The harmonics and "subharmonics" up to the fourth order that fall into this range are listed in the following table. The restriction to four orders is a willful act to avoid too small intervals. (In each field: top: harmonic respectively "subharmonic"; center: actual cents; bottom: cents related to the respective 833 cents frame interval.)







1200 466 


1200 367 
1902/2400 236/734 

1567/1069 99 / 597 
367 466 


2033 367 



367 367 
1069 / 1567 236 / 734 



734 / 236 99 /597 
466 466 




466 367 
236 / 734 236/734 





99 / 597 99 / 597 
1299 466 

It is quite obvious that there is a number of repeatedly appearing tones, making suitable candidates for steps in the intended scale. The result is listed in the following table.




































This is a rather short scale, but that does not mean a restriction. In accordance with its design the scale repeats above and below. It contains a complex network of harmonic relations. A few examples, related to the base tone: Step 10 turns out to be identical with the octave (1200 cents) to the base tone, at the same time featuring the Golden Ratio to step 3. Step 16 represents the perfect twelfth (1902 cents) on the base tone, a perfect fifth to step 10, and is also twice the Golden Ratio to step 2. Step 20 is the double octave (2400 cents) of the base tone, a perfect fourth to step 10 and twice the Golden Ratio to step 6; and so on.
More specifically the single intervals have the following properties:
 2 steps: A variety of whole tones in transition to minor thirds. Those from step 1 to step 3 and from step 4 to step 6 are within fractions of a cent identical with the septimal or subminor third (7/6), and those from step 2 to step 4 and from step 3 to step 5 are, again within fractions of a cent, identical with the septimal second (8/7).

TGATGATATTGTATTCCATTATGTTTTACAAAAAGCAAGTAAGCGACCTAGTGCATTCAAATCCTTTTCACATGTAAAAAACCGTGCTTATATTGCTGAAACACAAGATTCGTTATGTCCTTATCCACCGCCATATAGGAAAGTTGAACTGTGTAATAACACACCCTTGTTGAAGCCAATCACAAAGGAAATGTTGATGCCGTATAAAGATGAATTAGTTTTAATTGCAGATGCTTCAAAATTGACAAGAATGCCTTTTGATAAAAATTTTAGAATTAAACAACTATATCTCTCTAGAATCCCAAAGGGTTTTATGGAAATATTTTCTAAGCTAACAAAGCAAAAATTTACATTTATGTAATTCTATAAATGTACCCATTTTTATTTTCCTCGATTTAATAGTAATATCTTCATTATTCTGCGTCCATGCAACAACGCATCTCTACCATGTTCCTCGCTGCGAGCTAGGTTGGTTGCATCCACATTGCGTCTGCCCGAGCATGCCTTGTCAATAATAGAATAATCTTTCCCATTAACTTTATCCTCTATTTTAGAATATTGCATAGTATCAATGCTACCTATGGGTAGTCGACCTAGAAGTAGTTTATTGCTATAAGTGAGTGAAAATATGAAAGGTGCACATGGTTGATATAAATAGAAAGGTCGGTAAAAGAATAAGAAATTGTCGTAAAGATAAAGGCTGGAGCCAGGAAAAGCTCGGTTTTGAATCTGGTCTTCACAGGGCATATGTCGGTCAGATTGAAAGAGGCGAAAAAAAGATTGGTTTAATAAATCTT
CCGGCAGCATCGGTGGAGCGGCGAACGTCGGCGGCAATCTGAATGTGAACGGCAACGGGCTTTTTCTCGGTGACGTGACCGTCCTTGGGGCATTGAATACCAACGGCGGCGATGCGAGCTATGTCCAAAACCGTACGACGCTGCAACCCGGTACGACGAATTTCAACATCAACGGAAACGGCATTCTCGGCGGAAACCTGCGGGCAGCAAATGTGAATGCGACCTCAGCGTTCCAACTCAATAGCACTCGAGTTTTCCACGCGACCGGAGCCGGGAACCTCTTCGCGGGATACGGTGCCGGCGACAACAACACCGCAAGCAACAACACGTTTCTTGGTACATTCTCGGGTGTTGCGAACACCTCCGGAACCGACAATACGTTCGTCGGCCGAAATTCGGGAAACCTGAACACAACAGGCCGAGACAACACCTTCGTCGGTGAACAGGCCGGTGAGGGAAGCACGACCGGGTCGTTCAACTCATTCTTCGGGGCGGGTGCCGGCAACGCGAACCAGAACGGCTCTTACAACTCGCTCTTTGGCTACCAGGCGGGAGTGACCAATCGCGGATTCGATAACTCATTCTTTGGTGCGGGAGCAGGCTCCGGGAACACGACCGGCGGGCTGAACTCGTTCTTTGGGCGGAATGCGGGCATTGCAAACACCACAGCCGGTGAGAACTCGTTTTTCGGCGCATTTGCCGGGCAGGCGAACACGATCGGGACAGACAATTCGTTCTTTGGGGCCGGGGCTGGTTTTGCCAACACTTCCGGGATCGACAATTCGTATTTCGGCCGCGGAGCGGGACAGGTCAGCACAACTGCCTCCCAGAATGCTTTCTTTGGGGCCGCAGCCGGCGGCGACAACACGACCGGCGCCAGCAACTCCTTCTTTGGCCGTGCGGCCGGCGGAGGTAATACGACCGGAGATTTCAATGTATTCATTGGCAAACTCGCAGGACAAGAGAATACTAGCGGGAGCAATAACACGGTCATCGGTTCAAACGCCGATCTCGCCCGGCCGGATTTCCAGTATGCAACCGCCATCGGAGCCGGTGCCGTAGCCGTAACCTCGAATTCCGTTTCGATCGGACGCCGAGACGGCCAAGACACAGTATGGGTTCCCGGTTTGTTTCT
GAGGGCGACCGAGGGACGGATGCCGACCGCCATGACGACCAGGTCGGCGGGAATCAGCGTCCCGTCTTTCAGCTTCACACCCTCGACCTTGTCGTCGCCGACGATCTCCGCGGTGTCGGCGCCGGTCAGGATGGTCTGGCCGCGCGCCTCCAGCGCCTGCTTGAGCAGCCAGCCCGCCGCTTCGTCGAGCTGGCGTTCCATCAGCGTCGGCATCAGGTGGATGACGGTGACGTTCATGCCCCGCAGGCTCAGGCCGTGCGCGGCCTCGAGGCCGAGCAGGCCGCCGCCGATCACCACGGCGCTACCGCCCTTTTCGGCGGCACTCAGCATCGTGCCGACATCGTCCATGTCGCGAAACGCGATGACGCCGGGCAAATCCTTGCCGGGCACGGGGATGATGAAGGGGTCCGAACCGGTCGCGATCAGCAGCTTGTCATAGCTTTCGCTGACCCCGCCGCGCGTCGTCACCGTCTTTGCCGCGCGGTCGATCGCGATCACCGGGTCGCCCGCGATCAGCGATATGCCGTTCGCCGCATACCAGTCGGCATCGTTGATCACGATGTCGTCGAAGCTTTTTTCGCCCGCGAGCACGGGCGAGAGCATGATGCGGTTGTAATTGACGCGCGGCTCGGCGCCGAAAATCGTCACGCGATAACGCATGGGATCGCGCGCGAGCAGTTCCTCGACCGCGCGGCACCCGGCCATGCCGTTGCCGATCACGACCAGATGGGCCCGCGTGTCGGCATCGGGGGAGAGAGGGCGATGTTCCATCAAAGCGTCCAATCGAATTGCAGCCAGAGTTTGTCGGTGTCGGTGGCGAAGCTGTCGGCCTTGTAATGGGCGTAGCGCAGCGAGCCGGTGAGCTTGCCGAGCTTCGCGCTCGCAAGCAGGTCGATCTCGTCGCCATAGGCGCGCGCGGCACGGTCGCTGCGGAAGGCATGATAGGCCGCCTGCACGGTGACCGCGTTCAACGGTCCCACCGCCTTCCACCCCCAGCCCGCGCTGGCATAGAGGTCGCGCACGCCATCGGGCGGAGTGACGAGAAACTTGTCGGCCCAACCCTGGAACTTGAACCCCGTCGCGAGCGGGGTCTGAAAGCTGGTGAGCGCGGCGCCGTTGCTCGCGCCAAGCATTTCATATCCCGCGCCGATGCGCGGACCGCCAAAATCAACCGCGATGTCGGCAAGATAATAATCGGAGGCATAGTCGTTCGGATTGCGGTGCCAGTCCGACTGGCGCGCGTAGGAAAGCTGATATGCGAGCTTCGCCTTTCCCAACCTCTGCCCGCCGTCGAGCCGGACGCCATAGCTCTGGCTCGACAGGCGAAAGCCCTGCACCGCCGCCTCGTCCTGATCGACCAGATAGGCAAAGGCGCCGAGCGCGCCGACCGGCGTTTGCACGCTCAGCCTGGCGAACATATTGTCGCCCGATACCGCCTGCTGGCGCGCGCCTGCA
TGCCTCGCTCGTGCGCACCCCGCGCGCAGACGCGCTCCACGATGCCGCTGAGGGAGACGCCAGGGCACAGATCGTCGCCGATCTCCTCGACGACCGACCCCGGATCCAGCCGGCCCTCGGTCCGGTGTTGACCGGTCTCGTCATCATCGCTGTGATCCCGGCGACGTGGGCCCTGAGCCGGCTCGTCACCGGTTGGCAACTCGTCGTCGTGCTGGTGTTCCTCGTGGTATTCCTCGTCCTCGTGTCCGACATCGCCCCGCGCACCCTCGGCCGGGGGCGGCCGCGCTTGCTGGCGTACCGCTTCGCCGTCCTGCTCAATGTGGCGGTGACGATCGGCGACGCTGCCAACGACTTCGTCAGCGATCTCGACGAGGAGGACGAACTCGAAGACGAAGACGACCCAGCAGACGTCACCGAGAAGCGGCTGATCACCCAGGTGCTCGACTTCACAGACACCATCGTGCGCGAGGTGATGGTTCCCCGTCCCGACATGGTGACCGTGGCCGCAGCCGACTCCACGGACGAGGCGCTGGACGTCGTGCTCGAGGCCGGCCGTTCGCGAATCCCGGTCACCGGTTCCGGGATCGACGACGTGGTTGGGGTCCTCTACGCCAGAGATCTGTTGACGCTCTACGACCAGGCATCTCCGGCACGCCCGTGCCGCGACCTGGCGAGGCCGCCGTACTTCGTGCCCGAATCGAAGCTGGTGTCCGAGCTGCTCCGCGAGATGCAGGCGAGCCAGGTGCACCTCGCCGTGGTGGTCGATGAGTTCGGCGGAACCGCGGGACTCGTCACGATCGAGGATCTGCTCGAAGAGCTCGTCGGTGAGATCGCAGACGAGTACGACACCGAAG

3 steps: A mixture of uncertain thirds, right between minor and major.
 4 steps: Perfect (or Pythagorean) fourths from step 1 to 5 and from step 2 to 6, as to be expected from the 2step intervals. All others are near fourths.
 5 steps: A variety of tritones!
 6 steps: Two perfect fifths from step 3 to step 9 and from step 5 to step 11, two meantone fifths from step 2 to 8 and from step 6 to 12; the other four "larger than life" fifths.
 7 steps: All "Golden Section" intervals, by design.
 8 steps: Steps 0 to 8, 3 to 11, 6 to 14 and 7 to 15 form four intervals that are, within a fraction of a cent, identical with the septimal major sixth (12/7), and steps 1 to 9 and 5 to 13 represent, with a similar small deviation, the harmonic seventh (7/4). The remaining two are about 5 cents smaller than the latter ones.
 9 steps: A variety of major sevenths
 10 steps: Most of them perfect or near perfect octaves, but beware of steps 5 to 15 and 6 to 16; they fall 32 cents short!
It goes without saying that temperation would be contrary to the intention of the scale; to achieve the intended effect all intervals have to be tuned fairly accurately. However, an equal division of the octave into 36 steps provides a suitable approximation:




































All right, here is a scale, available for experimenting to everybody who dares. And here is the example of somebody who did, and here is a second one.
Heinz Bohlen